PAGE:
March 5, 2021 – David Christiani, Elkan Blout Professor of Environmental Genetics and director of the Harvard Education and Research Center (ERC) for occupational safety and health at Harvard T.H. Chan School of Public Health, says that U.S. workers need better protection from aerosol transmission of COVID-19. He is among a group of experts calling for more stringent federal workplace standards.
Q: What is the problem with current guidance regarding COVID-19 worker protections?
A: The Centers for Disease Control and Protection (CDC) has been slow in revising its recommendations regarding respiratory protection for workers because of the fear that there might be a supply shortage of N95 masks, which provide the highest level of protection against aerosol transmission of COVID-19. Aerosol is a suspension of fine droplets in air that can disperse more widely than large droplets. A year ago we had a shortage of personal protective equipment, but there is no longer a shortage. In fact, manufacturers of N95 masks say there is a big inventory.
Current CDC guidelines don’t recommend the use of N95s to protect against COVID-19 in non-healthcare settings. But at this point, the several million workers in higher-risk categories, in places such as meatpacking plants, food processing plants, warehouses, and prisons, should be given N95s. There’s no reason these workers have to be at increased risk.
Another issue is that there is still the impression among some in the medical community that since most COVID-19 is transmitted only by larger droplets, you don’t need widespread use of N95s for the general public. It’s true that not everyone going outside or to the market needs this level of protection. But among certain groups of workers, aerosol transmission of COVID-19 has been shown to be an issue, even though it may not be the predominant mode of transmission. For example, in closed spaces without adequate ventilation, some workers are at really high risk.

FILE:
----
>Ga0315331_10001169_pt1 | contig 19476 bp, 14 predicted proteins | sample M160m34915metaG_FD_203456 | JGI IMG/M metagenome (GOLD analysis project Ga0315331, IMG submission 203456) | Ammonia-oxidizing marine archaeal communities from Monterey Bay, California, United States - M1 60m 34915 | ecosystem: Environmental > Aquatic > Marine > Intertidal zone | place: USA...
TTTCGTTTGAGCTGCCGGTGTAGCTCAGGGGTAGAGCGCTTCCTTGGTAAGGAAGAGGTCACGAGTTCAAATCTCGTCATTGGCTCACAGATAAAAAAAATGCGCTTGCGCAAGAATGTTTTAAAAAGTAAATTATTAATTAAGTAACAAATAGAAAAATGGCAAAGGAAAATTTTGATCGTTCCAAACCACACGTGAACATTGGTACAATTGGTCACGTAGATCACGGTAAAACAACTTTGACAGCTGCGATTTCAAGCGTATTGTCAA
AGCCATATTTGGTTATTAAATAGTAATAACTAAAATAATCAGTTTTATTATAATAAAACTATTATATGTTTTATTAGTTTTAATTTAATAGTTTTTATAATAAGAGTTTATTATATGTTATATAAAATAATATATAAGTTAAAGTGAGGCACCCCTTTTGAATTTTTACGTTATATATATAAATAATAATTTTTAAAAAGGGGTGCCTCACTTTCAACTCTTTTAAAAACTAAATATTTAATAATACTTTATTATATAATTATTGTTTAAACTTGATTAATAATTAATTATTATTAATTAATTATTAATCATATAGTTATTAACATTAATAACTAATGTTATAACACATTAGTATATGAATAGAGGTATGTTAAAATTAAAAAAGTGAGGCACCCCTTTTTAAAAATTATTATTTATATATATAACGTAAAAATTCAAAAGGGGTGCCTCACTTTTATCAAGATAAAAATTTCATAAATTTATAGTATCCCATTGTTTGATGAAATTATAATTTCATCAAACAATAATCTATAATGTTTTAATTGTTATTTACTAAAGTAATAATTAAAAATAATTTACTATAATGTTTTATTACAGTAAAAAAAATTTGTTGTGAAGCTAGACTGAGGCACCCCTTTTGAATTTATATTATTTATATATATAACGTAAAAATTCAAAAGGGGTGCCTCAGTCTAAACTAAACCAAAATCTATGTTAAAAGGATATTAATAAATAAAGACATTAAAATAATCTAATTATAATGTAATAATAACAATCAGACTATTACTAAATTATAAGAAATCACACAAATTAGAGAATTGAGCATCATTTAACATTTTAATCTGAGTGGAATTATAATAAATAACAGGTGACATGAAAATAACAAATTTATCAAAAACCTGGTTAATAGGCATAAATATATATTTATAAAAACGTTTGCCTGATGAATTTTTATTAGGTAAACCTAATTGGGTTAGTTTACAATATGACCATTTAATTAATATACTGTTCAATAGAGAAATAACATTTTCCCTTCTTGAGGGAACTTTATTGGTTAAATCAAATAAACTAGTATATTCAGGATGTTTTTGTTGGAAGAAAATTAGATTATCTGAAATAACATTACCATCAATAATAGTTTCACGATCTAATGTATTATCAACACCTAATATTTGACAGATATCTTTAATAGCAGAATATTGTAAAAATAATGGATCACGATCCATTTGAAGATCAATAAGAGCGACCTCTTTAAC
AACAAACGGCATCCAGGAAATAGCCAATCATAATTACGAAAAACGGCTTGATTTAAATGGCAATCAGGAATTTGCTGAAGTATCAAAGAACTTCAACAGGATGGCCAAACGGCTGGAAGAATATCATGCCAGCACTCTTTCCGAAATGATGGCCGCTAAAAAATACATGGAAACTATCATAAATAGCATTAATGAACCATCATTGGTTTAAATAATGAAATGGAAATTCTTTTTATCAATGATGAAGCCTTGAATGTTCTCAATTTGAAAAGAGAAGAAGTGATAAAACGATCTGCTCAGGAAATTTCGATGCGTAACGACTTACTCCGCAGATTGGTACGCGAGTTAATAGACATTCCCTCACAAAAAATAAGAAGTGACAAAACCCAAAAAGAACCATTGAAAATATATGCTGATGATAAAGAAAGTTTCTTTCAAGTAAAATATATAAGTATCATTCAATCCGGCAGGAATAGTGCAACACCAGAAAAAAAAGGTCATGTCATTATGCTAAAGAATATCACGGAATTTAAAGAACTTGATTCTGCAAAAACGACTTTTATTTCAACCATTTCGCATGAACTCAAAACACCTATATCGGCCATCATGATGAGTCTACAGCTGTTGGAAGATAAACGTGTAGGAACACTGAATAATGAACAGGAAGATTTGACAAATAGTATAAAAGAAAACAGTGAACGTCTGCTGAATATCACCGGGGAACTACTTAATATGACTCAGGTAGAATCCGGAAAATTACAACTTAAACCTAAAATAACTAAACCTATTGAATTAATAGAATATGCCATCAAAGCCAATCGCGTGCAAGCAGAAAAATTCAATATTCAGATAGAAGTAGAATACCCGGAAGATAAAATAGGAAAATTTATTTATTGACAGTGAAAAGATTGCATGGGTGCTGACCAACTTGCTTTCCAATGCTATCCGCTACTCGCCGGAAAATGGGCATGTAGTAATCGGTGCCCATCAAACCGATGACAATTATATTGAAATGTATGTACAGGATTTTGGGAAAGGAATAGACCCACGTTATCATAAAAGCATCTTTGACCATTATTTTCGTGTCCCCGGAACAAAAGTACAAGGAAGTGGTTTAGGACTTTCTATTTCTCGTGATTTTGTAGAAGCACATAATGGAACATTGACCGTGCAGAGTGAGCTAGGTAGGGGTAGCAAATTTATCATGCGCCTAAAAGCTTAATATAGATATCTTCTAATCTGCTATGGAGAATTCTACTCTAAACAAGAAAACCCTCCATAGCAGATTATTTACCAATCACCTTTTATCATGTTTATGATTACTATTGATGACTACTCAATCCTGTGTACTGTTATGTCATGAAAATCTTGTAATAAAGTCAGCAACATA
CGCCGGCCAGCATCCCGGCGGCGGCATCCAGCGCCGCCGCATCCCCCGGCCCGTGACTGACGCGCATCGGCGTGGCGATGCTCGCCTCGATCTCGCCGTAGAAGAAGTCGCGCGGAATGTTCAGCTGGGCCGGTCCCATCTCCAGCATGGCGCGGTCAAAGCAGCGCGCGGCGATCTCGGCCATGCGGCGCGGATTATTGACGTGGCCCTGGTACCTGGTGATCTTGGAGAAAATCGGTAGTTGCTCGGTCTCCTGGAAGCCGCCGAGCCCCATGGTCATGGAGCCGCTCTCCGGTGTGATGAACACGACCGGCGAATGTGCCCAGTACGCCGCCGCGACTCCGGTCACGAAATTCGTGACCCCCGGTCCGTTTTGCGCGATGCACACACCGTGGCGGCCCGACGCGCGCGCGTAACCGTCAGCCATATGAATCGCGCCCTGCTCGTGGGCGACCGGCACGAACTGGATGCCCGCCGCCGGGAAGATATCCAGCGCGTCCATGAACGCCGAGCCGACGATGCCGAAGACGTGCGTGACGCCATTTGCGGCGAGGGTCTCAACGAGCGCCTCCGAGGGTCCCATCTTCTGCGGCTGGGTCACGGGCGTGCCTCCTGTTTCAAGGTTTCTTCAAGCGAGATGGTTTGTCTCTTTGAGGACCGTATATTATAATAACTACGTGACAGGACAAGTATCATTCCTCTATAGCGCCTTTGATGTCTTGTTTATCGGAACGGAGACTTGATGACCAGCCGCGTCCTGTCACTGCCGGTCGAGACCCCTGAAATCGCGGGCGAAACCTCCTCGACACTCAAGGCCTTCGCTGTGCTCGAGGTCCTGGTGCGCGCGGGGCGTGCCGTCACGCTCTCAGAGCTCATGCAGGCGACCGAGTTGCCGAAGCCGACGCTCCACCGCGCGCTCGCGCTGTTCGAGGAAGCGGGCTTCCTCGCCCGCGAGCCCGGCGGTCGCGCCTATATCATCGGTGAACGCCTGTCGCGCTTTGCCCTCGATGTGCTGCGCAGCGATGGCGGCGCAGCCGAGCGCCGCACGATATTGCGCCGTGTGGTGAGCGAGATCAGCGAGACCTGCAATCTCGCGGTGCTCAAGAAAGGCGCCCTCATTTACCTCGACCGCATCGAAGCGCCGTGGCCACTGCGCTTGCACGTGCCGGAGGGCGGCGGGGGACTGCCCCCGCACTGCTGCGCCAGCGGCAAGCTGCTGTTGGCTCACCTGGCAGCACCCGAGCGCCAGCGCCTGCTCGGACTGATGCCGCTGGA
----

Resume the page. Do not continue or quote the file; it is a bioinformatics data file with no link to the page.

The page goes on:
It’s worth noting that the lack of adequate respiratory protection disproportionately falls on immigrant workers, so this is also a health disparities issue.
Q: What have you been doing to push for stronger protections?
A: On February 15, a group of 13 medical and scientific experts on infectious aerosol transmission sent a letter to Jeffrey Zients, coordinator of the Biden administration’s COVID-19 response, Rochelle Walensky, director of the CDC, and Anthony Fauci, director of the National Institute of Allergy and Infectious Diseases, calling for the immediate inclusion of measures to protect people from aerosol inhalation both in CDC guidelines and in Occupational Health and Safety Administration (OHSA) regulations.
I wasn’t a signatory to the letter, but after it went out, the signers contacted me to help because of my role as director of an ERC. ERCs are research centers funded by the National Institute for Occupational Safety and Health (NIOSH), which is part of the CDC. The letter’s signers asked me to communicate with directors of other NIOSH centers to urge them to write their own letters to federal and state officials urging tougher standards.
Q: Are you hopeful that these standards will soon be strengthened?
A: There’s no question the Biden administration is moving in the right direction. The president has directed OSHA to issue emergency temporary standards for COVID-19 by March 15. But OSHA bases its decisions on CDC guidance, which is why it’s so important for the CDC to update that guidance now. Without stronger CDC recognition and updated guidance about the importance of aerosol inhalation as a mode of COVID-19 transmission, OSHA will be limited in what it is likely to require of employers for protecting workers from COVID-19. Hopefully they can make the right decision on the 15th.